Those not in lockstep with the religious majority almost always lose out in these uprisings. In Egypt, minorities have been suffering greatly—and as this shows, have been kept out of the new political process in that country.

In Syria, we now see Armenians fleeing the fighting, worried about their place in a future society dominated by Islamists.  One might think that Christians in the West would be concerned about their brethren in Syria, but few Christians in high places have stood up and addressed the folly of the rush to  remove Assad at all costs.

And it gets worse. The rare “mainstream” US news organization that gets it more right than wrong, McClatchy News Service, reports how the West finds itself trapped between unappealing enemies and more unappealing friends. The Assad regime (maybe, just maybe) is getting help from folks tied to Iran. Meanwhile, perhaps the leading element in the coalition to overthrow Assad turns out to be Al Qaeda-in-Iraq folks – that is, veterans of the anti-US insurgency….in Iraq.

Preferred Methods of Murder

Today, the New York Times is reporting about Syria’s use of cluster bombs, horrible packages of multiple bombs that send misery indiscriminately in every direction. This will undoubtedly be cited as another reason to warrant intervention to remove the Assad regime.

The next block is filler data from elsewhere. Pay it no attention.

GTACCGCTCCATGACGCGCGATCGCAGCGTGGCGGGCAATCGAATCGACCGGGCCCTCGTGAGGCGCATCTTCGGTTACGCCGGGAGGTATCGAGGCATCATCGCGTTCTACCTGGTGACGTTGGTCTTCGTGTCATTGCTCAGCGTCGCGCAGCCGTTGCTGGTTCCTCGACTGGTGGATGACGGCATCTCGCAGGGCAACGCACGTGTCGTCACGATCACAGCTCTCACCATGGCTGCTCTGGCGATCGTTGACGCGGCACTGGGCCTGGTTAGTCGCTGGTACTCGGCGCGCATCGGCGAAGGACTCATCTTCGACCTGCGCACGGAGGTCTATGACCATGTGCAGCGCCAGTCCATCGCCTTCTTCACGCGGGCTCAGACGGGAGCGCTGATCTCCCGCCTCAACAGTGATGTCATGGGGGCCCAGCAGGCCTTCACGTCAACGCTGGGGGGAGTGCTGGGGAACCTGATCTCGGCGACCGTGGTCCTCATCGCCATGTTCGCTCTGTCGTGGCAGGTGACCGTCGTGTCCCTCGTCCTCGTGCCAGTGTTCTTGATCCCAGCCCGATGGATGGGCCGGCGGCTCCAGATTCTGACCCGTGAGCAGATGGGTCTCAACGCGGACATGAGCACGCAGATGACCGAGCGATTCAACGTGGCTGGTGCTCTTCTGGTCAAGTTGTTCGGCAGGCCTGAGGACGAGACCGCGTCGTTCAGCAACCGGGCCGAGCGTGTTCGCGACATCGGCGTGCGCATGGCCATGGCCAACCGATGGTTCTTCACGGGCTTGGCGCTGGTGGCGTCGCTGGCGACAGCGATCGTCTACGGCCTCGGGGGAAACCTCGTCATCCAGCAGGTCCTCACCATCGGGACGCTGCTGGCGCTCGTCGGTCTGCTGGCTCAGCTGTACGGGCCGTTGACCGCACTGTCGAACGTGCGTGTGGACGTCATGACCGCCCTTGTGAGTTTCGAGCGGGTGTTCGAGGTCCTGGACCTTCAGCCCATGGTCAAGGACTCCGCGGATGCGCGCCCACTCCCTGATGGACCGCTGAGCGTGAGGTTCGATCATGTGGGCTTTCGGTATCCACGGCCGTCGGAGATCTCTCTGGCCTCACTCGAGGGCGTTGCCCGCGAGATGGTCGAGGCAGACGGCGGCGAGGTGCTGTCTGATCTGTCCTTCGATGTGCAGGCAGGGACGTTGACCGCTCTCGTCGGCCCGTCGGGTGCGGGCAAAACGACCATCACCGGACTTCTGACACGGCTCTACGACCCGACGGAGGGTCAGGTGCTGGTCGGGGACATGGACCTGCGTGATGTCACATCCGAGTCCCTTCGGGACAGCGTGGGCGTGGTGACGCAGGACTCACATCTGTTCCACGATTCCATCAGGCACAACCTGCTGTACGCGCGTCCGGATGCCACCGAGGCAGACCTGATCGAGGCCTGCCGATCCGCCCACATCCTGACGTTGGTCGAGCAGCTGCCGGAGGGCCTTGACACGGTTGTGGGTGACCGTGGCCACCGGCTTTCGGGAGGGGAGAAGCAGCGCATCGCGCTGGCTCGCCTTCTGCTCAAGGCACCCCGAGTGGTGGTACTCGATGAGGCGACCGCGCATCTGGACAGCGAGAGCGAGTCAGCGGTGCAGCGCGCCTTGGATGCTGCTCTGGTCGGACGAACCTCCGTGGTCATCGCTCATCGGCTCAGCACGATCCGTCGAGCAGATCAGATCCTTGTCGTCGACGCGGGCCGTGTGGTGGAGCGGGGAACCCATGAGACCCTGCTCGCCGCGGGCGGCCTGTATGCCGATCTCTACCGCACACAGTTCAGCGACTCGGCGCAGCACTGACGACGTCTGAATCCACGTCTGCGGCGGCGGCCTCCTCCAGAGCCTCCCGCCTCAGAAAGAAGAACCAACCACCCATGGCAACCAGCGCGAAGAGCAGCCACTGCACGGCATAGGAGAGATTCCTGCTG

Do you wonder if Syria is alone in using this vicious method of suppression? Putting aside for a moment the innocent people routinely killed by supposedly “surgical” American drones, you may wish to see these fascinating charts on who does and does not use cluster bombs. Look at both charts. The first shows the signatories to a treaty to halt use of these especially evil munitions. You won’t find the United States there. You will find us on the second chart—which lists those countries that have not signed such an agreement. And you will find check marks under the columns indicating that our country has produced, stockpiled, and used cluster bombs – whose main purpose, remember, is to kill as many civilians as possible in a broad impact area.

The Times headline reads: Syria Unleashes Cluster Bombs on Town, Punishing Civilians. One wonders how huge populations in Vietnam would have described the carpet bombing visited upon them by the U.S. The United States, of course, was just trying to put down a revolution.

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  • Russ Baker

    Russ Baker is Editor-in-Chief of WhoWhatWhy. He is an award-winning investigative journalist who specializes in exploring power dynamics behind major events.